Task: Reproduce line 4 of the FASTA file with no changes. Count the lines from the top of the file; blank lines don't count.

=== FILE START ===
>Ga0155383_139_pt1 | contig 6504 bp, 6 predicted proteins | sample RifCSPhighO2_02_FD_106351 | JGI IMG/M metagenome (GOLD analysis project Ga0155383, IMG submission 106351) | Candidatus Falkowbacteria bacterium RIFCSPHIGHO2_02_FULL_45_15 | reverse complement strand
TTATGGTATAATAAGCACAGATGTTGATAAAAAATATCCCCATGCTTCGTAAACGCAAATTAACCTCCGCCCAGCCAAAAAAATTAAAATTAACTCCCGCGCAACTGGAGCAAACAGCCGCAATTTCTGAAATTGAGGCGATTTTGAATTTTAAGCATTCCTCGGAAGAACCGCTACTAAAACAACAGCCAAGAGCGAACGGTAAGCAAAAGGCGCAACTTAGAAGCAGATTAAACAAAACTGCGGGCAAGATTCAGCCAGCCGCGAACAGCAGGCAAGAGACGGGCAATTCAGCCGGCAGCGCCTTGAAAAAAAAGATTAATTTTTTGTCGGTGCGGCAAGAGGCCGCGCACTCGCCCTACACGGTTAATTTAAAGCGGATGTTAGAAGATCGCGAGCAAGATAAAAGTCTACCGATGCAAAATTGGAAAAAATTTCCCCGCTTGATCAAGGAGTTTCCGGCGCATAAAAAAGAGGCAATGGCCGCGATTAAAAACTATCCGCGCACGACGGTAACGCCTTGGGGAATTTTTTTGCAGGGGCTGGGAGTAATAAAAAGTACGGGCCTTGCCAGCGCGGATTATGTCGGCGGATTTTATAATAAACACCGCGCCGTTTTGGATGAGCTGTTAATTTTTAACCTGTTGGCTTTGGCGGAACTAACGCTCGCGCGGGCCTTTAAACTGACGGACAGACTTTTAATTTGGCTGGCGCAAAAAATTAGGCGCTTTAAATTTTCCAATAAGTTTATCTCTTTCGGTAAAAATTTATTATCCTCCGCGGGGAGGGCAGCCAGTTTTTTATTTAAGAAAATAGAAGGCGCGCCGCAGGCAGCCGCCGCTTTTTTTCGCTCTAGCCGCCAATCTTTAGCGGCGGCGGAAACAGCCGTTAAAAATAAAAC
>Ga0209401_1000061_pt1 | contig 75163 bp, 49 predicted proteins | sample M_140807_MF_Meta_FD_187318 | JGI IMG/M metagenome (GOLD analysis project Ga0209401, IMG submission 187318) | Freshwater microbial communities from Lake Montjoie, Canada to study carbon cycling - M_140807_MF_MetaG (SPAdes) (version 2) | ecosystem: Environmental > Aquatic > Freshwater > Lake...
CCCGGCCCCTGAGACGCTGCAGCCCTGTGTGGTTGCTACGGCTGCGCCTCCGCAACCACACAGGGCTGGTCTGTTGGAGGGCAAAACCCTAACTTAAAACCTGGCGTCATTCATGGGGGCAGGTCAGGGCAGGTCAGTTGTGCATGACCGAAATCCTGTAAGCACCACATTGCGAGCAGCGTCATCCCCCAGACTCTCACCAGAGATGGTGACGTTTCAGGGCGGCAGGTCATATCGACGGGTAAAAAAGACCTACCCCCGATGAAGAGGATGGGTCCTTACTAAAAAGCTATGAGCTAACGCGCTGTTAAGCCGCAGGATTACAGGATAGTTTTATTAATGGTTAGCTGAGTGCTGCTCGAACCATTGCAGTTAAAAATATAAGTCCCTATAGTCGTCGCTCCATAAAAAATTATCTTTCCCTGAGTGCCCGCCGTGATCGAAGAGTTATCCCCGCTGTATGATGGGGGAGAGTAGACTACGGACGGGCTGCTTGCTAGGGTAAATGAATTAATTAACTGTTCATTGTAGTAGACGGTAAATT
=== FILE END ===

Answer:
CCCGGCCCCTGAGACGCTGCAGCCCTGTGTGGTTGCTACGGCTGCGCCTCCGCAACCACACAGGGCTGGTCTGTTGGAGGGCAAAACCCTAACTTAAAACCTGGCGTCATTCATGGGGGCAGGTCAGGGCAGGTCAGTTGTGCATGACCGAAATCCTGTAAGCACCACATTGCGAGCAGCGTCATCCCCCAGACTCTCACCAGAGATGGTGACGTTTCAGGGCGGCAGGTCATATCGACGGGTAAAAAAGACCTACCCCCGATGAAGAGGATGGGTCCTTACTAAAAAGCTATGAGCTAACGCGCTGTTAAGCCGCAGGATTACAGGATAGTTTTATTAATGGTTAGCTGAGTGCTGCTCGAACCATTGCAGTTAAAAATATAAGTCCCTATAGTCGTCGCTCCATAAAAAATTATCTTTCCCTGAGTGCCCGCCGTGATCGAAGAGTTATCCCCGCTGTATGATGGGGGAGAGTAGACTACGGACGGGCTGCTTGCTAGGGTAAATGAATTAATTAACTGTTCATTGTAGTAGACGGTAAATT